I wondered how much free money I leave on those beaches.

 Maybe I still have the thoughts of my ancestors; with the ability to expressed them in conversation with ease.

Now to work on my actions.


  1. The rock face you happened upon is actually quartz. The hole was dug because where there's quartz, there is the possibility of gold. Just an exploratory dig, I guess, in the hopes of finding something more valuable. As youngsters we used to paddle that coastline (from St. Thomas Beach to Topsail) all the time in our canoes and had all kinds of names for the various geographical features. Our imagination did not run wild with regards to this particular one - we simply called it the "The Quartz Cave". Other beaches and areas had more colourful names like Cartsy Fartsy Majano and Lebano Cartsy Fartsy - don't ask!!!


  2. Haha Thanks for sharing Sean. I plan on taking a piece into the Higgins building when I get a chance as well. I wasnt expecting much outside of a slightly urban paddle but was happily surprised to find "the quartz cave".
    thanks for the local info!


  3. After doing some more research there is reference to the Nfld Managanese Iron Mines Limited owning this claim; but no specific reference to this adit. However here's the Mineral Occurrence Database System Report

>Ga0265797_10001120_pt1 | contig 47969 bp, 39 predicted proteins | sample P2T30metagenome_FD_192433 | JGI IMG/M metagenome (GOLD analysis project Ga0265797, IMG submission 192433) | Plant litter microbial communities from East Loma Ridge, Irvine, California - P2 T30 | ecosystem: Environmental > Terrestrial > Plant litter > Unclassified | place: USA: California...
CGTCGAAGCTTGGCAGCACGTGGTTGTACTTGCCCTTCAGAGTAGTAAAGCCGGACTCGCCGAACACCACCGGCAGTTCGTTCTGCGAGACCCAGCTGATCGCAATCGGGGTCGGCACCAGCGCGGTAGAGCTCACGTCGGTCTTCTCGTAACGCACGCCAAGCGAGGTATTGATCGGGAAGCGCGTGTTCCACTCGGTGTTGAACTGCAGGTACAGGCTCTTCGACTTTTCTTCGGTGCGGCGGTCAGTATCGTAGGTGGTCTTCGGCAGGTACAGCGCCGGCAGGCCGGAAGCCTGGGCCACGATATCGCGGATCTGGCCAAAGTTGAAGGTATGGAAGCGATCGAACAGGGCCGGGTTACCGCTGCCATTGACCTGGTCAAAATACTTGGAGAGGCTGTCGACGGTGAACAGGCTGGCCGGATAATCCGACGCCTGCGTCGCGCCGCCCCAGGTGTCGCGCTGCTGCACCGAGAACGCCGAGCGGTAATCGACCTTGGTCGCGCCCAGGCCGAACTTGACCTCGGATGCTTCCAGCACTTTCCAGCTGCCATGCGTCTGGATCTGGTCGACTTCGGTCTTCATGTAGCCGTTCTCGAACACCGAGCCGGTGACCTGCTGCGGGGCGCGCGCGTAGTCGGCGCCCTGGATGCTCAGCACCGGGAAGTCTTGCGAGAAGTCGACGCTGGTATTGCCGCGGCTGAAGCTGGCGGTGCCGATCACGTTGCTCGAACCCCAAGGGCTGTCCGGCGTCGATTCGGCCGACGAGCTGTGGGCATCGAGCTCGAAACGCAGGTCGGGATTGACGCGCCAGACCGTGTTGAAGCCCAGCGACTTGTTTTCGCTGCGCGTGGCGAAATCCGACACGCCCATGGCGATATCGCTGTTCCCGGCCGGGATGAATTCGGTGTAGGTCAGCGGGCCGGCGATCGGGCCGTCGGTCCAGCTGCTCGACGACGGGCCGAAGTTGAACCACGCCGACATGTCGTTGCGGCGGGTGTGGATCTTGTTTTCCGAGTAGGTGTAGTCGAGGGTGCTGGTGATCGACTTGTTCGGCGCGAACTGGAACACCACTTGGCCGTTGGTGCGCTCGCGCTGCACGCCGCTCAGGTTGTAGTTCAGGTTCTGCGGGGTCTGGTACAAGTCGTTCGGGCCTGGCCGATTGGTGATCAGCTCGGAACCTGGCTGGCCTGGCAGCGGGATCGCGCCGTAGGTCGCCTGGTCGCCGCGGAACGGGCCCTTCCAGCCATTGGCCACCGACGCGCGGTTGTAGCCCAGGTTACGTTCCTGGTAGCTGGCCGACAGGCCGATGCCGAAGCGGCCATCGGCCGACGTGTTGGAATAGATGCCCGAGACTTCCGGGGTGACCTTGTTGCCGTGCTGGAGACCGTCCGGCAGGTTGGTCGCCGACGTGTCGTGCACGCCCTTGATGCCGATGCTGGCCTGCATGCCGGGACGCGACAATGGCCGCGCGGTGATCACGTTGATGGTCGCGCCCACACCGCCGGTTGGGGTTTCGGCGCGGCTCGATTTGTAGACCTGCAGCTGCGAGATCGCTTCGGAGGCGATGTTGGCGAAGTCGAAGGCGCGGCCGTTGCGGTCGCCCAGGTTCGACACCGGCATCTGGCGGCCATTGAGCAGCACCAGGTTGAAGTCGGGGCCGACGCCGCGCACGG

4. I think that's a keen observation: "how ideals change once immersed into a culture of waste". It's so easy to take what was once considered infinitely precious, for granted. It even happens with people. As the song goes, "you don't know what you've got till it's gone" - shouldn't ever be that way. Great post. D.

  5. Thanks Duncan. I was watching a documentary a while ago called "regarding our father" At the end at a business luncheon in his honor he stood up and toasted to the people of newfoundalnd and hoped they would never leave their traditional way of life that would help them weather near anything (or words to that effect). I believe we have fully lost our way. Heres the video link.